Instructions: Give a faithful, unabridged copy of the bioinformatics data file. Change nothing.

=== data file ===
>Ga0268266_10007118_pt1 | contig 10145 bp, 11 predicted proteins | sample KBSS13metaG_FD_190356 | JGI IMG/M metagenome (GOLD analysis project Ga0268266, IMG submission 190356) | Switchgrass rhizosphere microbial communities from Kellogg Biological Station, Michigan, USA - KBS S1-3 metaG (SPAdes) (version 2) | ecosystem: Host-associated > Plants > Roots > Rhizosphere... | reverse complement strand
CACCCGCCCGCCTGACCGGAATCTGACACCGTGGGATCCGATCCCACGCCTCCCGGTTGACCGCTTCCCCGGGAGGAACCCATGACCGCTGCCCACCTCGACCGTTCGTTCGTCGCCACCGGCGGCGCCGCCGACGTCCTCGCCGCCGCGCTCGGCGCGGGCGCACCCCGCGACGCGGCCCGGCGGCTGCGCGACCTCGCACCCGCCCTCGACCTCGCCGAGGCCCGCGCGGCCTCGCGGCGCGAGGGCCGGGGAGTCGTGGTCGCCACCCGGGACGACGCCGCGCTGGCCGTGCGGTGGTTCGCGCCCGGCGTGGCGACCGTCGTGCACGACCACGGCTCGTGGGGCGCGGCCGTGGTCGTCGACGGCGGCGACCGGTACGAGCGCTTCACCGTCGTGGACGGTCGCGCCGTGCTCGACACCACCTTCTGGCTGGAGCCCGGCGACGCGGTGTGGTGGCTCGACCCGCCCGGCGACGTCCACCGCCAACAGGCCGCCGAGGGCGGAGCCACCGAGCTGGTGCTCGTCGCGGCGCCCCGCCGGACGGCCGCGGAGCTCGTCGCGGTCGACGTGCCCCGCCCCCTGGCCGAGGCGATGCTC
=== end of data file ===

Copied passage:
>Ga0268266_10007118_pt1 | contig 10145 bp, 11 predicted proteins | sample KBSS13metaG_FD_190356 | JGI IMG/M metagenome (GOLD analysis project Ga0268266, IMG submission 190356) | Switchgrass rhizosphere microbial communities from Kellogg Biological Station, Michigan, USA - KBS S1-3 metaG (SPAdes) (version 2) | ecosystem: Host-associated > Plants > Roots > Rhizosphere... | reverse complement strand
CACCCGCCCGCCTGACCGGAATCTGACACCGTGGGATCCGATCCCACGCCTCCCGGTTGACCGCTTCCCCGGGAGGAACCCATGACCGCTGCCCACCTCGACCGTTCGTTCGTCGCCACCGGCGGCGCCGCCGACGTCCTCGCCGCCGCGCTCGGCGCGGGCGCACCCCGCGACGCGGCCCGGCGGCTGCGCGACCTCGCACCCGCCCTCGACCTCGCCGAGGCCCGCGCGGCCTCGCGGCGCGAGGGCCGGGGAGTCGTGGTCGCCACCCGGGACGACGCCGCGCTGGCCGTGCGGTGGTTCGCGCCCGGCGTGGCGACCGTCGTGCACGACCACGGCTCGTGGGGCGCGGCCGTGGTCGTCGACGGCGGCGACCGGTACGAGCGCTTCACCGTCGTGGACGGTCGCGCCGTGCTCGACACCACCTTCTGGCTGGAGCCCGGCGACGCGGTGTGGTGGCTCGACCCGCCCGGCGACGTCCACCGCCAACAGGCCGCCGAGGGCGGAGCCACCGAGCTGGTGCTCGTCGCGGCGCCCCGCCGGACGGCCGCGGAGCTCGTCGCGGTCGACGTGCCCCGCCCCCTGGCCGAGGCGATGCTC